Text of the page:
Here's a Memorial Day quiz:
1. Who is Jessica Lynch?
Correct. She's the Army private captured, and later rescued, in the early days of the war.
2. Who is Leigh Ann Hester?
Come on. The Kentucky National Guard vehicle commander was awarded a Silver Star last year for fighting off an insurgent attack on a convoy in Iraq. The first woman to receive a Silver Star since World War II, and the first woman ever to receive one for close combat.
If you don't recognize Sergeant Hester's name, that's not surprising. While Private Lynch's ordeal appears in some 12,992 newspaper and broadcast reports on the Factiva news service, Sergeant Hester and her decoration for extraordinary valor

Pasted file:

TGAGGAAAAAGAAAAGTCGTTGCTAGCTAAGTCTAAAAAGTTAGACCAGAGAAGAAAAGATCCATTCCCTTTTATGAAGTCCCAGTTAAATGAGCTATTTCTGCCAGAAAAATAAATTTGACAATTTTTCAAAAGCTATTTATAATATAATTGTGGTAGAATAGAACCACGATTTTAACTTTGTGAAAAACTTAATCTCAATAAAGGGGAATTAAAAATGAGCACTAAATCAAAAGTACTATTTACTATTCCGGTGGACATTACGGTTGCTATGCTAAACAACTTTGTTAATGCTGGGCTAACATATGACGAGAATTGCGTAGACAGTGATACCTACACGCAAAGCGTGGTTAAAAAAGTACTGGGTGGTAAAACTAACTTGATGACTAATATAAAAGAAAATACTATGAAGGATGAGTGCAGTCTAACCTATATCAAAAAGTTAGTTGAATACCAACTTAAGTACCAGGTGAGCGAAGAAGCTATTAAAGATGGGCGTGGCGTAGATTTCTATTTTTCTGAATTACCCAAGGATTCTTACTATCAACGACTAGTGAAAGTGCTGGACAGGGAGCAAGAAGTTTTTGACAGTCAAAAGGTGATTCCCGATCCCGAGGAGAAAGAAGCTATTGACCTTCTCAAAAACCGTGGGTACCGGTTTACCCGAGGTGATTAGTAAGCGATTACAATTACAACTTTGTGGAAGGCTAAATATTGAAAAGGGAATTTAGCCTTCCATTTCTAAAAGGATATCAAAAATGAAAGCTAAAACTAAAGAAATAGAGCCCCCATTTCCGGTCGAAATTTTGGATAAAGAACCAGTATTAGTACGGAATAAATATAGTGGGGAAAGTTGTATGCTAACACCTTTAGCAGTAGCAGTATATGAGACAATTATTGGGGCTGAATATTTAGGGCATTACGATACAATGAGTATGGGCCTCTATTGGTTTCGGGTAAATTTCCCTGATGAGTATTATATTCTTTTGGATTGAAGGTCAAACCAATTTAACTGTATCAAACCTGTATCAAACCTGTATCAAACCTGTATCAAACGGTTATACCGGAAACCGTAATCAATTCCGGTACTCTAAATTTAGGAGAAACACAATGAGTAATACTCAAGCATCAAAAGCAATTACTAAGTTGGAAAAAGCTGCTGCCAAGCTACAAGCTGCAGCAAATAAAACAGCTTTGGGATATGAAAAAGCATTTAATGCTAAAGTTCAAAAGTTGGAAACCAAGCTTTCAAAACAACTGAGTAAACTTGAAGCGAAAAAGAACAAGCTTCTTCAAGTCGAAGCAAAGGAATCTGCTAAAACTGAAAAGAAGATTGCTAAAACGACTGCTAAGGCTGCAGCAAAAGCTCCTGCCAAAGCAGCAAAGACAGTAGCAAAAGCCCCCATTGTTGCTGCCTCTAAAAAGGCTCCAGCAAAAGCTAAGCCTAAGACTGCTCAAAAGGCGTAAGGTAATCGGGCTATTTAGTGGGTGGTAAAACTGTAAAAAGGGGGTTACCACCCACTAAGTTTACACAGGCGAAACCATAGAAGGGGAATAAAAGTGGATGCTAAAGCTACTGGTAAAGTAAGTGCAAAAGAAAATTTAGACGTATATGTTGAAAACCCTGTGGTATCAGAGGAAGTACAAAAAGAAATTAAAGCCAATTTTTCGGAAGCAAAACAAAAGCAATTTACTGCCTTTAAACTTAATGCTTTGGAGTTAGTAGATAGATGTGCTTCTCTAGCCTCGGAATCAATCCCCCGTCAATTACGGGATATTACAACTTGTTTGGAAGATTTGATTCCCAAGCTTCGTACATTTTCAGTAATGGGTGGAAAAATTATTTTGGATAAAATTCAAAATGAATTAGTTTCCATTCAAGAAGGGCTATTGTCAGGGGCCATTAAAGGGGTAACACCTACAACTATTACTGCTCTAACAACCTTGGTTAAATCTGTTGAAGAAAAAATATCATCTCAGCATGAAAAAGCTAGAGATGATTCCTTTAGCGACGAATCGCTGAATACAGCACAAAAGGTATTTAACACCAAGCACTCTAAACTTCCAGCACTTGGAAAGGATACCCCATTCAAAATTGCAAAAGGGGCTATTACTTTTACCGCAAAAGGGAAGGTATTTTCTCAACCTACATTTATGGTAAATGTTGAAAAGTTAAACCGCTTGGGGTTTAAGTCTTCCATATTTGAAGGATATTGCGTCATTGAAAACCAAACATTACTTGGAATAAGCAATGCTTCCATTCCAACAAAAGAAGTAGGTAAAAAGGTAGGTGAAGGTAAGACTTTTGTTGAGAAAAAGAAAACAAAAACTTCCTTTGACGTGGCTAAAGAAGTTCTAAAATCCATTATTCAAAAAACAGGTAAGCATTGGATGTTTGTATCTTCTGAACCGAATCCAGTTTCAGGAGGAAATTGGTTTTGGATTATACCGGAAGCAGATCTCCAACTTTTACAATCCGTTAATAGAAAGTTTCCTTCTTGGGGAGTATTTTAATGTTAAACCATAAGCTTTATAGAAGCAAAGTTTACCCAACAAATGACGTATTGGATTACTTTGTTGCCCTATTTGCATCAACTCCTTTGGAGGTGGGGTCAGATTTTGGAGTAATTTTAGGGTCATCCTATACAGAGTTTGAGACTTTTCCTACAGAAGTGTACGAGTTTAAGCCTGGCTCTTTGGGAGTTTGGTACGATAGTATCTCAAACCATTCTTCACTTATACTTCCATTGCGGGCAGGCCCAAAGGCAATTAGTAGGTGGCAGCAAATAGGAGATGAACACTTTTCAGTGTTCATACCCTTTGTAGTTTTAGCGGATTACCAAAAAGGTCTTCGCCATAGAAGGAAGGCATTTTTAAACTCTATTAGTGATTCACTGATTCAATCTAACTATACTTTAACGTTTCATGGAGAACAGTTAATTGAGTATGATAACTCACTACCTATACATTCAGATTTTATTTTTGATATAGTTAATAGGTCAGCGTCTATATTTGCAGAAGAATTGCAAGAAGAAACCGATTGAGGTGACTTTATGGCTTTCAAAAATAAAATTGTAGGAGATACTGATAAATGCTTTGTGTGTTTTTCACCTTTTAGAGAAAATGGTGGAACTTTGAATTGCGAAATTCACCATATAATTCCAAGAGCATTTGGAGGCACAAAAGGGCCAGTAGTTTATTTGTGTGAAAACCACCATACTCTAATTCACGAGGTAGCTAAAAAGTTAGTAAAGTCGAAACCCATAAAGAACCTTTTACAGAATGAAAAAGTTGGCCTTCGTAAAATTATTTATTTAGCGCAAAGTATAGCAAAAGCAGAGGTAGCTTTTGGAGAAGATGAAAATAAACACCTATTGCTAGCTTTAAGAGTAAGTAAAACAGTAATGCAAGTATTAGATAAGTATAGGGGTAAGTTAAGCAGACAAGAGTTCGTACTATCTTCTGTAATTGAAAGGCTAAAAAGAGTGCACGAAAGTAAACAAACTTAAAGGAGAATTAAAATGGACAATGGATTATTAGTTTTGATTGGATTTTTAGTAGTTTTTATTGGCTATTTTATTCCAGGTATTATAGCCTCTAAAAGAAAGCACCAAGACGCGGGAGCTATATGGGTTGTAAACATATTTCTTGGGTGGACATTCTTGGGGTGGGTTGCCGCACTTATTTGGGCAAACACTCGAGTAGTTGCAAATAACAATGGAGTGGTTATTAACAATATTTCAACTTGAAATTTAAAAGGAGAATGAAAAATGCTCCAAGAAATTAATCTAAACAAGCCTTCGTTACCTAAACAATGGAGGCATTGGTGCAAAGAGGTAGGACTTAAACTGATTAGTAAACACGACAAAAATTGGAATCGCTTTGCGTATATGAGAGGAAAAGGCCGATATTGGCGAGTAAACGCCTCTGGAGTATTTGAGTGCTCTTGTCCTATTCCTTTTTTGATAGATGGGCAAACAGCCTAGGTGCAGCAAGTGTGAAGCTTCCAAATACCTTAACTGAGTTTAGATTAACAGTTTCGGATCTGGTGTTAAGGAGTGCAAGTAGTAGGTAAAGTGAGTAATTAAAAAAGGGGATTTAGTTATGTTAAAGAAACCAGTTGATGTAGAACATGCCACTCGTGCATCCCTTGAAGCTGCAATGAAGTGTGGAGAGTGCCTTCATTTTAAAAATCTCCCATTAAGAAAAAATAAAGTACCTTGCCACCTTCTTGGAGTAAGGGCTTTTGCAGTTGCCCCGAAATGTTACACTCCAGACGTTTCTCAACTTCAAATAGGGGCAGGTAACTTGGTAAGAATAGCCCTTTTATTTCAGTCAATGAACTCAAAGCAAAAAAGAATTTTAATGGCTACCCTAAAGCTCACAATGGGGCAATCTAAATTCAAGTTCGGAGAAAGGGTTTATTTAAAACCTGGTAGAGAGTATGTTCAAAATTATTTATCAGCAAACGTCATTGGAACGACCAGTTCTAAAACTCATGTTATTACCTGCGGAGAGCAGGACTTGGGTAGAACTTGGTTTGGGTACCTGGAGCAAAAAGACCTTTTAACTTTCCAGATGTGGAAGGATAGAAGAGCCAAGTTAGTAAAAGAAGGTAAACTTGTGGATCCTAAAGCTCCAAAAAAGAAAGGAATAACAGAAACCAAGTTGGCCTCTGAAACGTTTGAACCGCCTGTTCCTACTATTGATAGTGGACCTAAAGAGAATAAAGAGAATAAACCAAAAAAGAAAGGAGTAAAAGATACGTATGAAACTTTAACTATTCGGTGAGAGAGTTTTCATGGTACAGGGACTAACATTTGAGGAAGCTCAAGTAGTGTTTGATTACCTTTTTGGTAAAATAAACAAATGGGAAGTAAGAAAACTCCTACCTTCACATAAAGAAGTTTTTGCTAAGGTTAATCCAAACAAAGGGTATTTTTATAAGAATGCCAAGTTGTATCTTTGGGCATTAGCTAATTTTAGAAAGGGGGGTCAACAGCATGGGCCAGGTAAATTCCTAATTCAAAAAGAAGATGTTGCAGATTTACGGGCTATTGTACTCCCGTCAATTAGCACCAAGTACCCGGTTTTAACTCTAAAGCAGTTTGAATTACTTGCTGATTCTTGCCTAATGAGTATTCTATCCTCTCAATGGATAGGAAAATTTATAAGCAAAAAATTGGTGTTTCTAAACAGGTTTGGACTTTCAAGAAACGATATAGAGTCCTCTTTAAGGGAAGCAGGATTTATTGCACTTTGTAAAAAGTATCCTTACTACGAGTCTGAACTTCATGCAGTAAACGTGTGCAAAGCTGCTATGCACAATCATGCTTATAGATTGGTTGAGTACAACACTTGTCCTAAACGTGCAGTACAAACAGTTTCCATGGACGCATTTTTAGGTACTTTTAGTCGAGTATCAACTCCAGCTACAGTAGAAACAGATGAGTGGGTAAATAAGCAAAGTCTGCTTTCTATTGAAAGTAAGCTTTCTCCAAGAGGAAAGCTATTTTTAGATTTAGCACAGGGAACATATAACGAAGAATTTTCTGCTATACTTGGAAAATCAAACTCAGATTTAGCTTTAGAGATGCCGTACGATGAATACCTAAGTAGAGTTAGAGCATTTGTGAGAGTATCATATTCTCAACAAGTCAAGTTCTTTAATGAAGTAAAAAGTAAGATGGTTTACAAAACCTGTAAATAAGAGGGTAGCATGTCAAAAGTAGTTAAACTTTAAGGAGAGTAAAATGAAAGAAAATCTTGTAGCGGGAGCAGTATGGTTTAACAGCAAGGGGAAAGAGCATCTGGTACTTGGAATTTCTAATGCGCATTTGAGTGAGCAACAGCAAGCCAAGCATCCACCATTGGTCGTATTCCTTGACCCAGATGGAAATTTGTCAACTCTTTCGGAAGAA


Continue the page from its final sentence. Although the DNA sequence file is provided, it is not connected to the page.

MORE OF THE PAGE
show up in only 162.
One difference: Sergeant Hester is a victor, while Private Lynch can be seen as a victim. And when it comes to media reports about the military these days, victimology is all the rage. For every story about someone who served out of conviction and resolutely went on with his civilian life, there are many more articles about a soldier's failure or a veteran's floundering.
Friday, May 26, 2006
Honoring Soldiers, Not Pitying Them
After reading about this ridiculous Jesse MacBeth thing, it was refreshing to read this intelligent editoral in the Wall Street Journal.